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study-acrossthepond:

Beth, on castles

John Ruskin, a well-known Victorian art critic from England, once wrote (in his Fors Clavigiera),“And, at this day, though I have kind invitations enough to visit America, I could not, even for a couple of months, live in a country so miserable as to possess no castles.”

 

I never really understood those words until I came to England, where nearly every town hosts its own, unique castle. Living in America, you just don’t get to see such amazing views of old architecture, rife with history so rich and deep that it would be nearly impossible to get a full picture of its import in historical times without spending a lifetime studying. History is one of the reasons why I love England (and Europe) so much – everywhere you turn, something next to you has a history that far surpasses your own measly life sequence. And that is never seen better than in the castles littering England.

 

First, I should say that there’s a difference between castles and palaces that is often overlooked in American history books. So, a palace (like Buckingham Palace) is built with state rooms and banquet halls – all of the comforts of royal life. Castles, on the other hand, are built for protection. Many of them have walls that serve as lines of fortress, a place to stand against any enemies and fight them off to protect the territory. For that reason alone, castles hold more interest for me than palaces. It may be beautiful to see where a king once dined in luxury, but to see where country lines were formed and how we’ve “moved on” from fiefdom is so, incredibly packed with stories. How did soldiers run up those narrow, winding stairways without anything to hold onto in the heat of battle? (Did anyone ever trip and fall, sending everyone tumbling down the stairs?) Did the walls crumble because of time or due to an epic battle? WHY DID THEY BUILD SUCH DEEP WALLS? (WASN’T ANYONE EVER AFRAID OF FALLING DOWN AND DYING?!)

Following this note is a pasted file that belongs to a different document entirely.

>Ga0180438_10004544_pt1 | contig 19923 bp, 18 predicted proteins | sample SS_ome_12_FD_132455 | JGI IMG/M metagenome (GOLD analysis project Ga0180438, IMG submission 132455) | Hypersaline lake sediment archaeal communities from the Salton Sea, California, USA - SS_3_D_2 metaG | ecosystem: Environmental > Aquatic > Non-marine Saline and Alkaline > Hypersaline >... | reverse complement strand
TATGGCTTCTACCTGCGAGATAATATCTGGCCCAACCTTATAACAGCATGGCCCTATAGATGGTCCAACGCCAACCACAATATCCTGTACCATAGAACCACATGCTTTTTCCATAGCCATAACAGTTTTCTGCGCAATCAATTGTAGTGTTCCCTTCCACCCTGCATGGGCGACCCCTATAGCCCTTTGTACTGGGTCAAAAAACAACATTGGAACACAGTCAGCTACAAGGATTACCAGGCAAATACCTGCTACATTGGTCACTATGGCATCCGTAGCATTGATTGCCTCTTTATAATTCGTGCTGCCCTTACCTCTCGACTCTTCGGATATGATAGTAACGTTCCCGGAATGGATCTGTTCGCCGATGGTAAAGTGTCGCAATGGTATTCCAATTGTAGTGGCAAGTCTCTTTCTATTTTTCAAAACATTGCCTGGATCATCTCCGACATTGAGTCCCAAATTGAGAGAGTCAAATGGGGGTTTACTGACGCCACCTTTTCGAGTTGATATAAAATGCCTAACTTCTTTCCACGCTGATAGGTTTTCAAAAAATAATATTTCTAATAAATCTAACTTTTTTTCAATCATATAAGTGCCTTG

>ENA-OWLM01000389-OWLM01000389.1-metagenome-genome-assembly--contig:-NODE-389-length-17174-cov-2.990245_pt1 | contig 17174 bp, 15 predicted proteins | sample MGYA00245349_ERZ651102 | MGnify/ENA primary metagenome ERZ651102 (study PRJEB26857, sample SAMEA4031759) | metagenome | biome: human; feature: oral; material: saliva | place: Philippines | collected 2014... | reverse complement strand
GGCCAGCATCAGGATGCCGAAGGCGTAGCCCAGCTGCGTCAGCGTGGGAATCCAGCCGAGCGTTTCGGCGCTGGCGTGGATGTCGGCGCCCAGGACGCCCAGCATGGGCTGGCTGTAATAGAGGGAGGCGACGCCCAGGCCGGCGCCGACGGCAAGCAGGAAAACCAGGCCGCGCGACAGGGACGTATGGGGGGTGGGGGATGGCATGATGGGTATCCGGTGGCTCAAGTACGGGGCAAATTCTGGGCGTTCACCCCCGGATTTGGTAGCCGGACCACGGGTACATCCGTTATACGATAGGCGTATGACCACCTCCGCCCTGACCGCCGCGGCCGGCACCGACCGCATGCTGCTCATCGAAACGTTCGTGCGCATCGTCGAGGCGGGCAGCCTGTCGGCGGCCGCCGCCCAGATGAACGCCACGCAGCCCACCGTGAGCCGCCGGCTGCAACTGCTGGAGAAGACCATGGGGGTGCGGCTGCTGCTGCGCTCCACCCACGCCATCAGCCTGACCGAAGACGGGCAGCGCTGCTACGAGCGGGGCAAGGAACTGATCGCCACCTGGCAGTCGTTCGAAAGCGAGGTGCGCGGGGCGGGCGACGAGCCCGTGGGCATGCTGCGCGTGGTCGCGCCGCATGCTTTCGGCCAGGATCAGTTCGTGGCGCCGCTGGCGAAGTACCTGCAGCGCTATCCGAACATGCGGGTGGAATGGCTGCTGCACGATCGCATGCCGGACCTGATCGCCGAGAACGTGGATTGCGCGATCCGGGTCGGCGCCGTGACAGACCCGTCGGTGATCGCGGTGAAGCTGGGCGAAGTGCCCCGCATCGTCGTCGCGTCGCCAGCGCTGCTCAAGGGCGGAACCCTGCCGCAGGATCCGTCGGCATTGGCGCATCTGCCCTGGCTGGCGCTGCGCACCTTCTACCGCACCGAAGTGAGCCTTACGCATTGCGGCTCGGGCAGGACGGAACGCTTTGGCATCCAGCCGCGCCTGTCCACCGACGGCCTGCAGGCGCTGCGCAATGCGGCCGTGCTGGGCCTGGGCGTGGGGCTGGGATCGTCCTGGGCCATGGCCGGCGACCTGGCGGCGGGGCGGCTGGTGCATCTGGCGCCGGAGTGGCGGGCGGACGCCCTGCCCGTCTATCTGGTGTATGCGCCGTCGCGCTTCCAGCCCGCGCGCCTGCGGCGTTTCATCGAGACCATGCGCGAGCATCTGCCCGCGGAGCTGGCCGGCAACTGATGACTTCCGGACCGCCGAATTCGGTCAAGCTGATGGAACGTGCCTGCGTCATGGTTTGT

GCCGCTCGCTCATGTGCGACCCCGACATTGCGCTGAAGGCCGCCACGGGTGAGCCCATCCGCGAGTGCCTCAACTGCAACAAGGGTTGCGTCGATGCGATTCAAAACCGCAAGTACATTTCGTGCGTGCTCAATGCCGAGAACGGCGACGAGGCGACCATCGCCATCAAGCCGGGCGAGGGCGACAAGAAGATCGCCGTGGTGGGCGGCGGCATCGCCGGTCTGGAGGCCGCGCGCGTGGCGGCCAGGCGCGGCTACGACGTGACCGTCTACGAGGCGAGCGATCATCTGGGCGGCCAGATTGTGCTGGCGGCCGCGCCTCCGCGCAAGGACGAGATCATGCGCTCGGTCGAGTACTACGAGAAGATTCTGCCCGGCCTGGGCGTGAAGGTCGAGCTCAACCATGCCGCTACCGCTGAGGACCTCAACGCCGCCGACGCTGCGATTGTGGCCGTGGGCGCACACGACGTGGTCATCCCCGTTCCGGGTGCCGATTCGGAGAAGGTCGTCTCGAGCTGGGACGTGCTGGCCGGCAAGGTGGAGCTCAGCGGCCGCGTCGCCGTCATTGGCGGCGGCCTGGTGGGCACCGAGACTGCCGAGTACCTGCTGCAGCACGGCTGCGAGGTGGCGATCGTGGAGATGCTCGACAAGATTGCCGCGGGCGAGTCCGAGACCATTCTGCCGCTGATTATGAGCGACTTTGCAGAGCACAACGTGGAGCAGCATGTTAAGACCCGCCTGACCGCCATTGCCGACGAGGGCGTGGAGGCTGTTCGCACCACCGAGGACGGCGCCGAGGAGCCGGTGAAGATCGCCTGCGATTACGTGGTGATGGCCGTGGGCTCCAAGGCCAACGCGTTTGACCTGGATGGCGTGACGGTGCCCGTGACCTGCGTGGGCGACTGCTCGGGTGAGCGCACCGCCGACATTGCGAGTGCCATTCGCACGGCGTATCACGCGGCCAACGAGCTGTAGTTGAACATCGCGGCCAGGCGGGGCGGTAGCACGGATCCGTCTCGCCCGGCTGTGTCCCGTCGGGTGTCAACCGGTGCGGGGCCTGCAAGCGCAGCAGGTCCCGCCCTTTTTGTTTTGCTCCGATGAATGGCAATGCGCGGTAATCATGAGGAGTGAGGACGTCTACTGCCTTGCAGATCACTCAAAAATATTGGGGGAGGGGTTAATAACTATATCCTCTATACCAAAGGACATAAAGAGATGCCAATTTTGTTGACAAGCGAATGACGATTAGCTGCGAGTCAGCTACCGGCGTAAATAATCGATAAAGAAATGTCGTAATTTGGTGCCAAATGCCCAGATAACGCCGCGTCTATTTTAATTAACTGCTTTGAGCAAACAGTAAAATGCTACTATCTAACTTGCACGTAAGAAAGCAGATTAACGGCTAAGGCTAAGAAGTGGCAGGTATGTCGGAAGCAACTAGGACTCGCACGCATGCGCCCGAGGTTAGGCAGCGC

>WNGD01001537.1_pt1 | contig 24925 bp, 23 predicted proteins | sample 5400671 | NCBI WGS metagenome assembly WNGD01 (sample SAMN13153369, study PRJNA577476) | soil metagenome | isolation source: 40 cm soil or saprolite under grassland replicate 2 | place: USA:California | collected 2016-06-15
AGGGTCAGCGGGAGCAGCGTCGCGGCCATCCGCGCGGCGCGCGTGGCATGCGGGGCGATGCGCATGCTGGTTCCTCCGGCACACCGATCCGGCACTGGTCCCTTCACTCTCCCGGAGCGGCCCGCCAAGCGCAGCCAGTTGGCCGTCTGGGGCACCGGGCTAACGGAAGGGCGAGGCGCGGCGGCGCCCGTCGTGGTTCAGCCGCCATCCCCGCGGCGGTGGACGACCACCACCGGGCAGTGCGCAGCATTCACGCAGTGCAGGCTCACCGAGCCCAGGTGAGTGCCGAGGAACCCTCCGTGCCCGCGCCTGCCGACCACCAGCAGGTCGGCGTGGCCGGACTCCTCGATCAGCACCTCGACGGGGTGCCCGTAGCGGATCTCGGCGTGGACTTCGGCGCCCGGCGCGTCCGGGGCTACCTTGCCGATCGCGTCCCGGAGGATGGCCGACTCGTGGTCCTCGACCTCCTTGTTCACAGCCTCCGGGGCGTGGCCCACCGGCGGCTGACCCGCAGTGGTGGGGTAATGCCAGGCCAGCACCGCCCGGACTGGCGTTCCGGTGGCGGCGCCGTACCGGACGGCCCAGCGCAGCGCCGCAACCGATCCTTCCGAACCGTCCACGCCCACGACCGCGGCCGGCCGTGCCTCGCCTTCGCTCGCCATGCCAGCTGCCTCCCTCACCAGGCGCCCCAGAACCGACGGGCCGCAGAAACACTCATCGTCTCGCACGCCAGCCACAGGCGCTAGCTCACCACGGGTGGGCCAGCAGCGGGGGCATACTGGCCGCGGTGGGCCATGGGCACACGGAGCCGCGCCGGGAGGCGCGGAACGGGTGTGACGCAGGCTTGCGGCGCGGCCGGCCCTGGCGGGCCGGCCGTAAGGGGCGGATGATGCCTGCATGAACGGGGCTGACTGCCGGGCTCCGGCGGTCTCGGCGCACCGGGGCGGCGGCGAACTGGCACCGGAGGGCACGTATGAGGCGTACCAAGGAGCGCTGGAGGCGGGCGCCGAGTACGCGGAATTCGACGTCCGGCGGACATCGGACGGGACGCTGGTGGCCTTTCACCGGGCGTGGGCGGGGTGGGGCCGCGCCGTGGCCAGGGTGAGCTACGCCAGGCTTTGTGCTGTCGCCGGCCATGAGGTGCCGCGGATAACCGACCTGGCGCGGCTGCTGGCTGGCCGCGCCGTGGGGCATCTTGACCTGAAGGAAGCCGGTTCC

Pretty much every town here has a castle, even Lancaster! When I first arrived in Lancaster, I was so overwhelmed by the castle here. It used to be prison, up until recent history, when the prisoners were transferred and the castle became a site geared more towards tourism, with ghost tours and plays. It’s become commonplace to the people in the town, who seem to pass by without a second glance at this beautiful construction. But for my part, some of my best days are when I go climb to the top of the Ashton Memorial hill at the edge of town and watch the sun set behind the castle. It’s idyllic and peaceful, and I never get tired of it.